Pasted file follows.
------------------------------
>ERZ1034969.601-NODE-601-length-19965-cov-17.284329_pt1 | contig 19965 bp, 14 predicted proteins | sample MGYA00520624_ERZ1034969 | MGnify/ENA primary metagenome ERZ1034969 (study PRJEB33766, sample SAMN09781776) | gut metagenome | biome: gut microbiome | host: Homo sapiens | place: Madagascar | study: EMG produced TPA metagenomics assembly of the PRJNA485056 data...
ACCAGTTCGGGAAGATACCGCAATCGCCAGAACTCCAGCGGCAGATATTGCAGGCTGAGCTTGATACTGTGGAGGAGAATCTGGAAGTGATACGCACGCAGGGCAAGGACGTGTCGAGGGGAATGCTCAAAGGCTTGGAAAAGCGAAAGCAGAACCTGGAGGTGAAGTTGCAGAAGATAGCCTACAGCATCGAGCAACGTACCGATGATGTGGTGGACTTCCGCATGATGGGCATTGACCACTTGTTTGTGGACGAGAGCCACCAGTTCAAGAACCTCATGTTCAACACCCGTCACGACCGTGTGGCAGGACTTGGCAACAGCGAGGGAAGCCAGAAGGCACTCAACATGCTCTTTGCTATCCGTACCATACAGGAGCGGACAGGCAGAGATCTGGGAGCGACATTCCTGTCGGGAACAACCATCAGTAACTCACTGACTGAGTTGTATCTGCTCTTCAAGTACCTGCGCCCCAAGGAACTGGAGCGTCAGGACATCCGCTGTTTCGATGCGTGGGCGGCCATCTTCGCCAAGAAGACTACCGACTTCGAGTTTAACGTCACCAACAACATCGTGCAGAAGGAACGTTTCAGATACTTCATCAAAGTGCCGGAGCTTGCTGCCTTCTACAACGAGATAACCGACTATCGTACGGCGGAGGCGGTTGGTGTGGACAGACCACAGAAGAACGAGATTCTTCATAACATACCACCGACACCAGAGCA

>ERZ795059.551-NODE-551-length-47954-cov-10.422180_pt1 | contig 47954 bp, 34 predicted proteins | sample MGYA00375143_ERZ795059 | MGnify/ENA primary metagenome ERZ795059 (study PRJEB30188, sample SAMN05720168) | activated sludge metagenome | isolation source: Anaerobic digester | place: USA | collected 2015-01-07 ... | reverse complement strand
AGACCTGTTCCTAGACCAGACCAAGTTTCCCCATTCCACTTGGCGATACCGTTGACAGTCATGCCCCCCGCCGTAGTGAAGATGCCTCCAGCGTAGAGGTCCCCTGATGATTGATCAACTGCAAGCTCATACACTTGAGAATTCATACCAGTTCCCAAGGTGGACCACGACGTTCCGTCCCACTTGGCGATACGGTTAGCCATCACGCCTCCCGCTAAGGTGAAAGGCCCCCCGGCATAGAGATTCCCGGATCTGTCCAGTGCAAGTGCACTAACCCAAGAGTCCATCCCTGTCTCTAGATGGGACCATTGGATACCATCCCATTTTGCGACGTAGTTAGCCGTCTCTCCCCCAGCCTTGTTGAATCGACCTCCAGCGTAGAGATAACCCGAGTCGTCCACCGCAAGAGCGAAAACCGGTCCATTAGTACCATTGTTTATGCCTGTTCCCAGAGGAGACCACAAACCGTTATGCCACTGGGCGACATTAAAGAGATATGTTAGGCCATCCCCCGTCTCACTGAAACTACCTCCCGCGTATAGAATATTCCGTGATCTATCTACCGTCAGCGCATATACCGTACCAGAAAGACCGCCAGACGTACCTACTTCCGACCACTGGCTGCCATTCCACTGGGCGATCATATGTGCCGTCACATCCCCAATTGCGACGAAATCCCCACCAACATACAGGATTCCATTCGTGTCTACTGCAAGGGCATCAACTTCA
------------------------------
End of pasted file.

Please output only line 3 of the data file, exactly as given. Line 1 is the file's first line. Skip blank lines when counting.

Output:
>ERZ795059.551-NODE-551-length-47954-cov-10.422180_pt1 | contig 47954 bp, 34 predicted proteins | sample MGYA00375143_ERZ795059 | MGnify/ENA primary metagenome ERZ795059 (study PRJEB30188, sample SAMN05720168) | activated sludge metagenome | isolation source: Anaerobic digester | place: USA | collected 2015-01-07 ... | reverse complement strand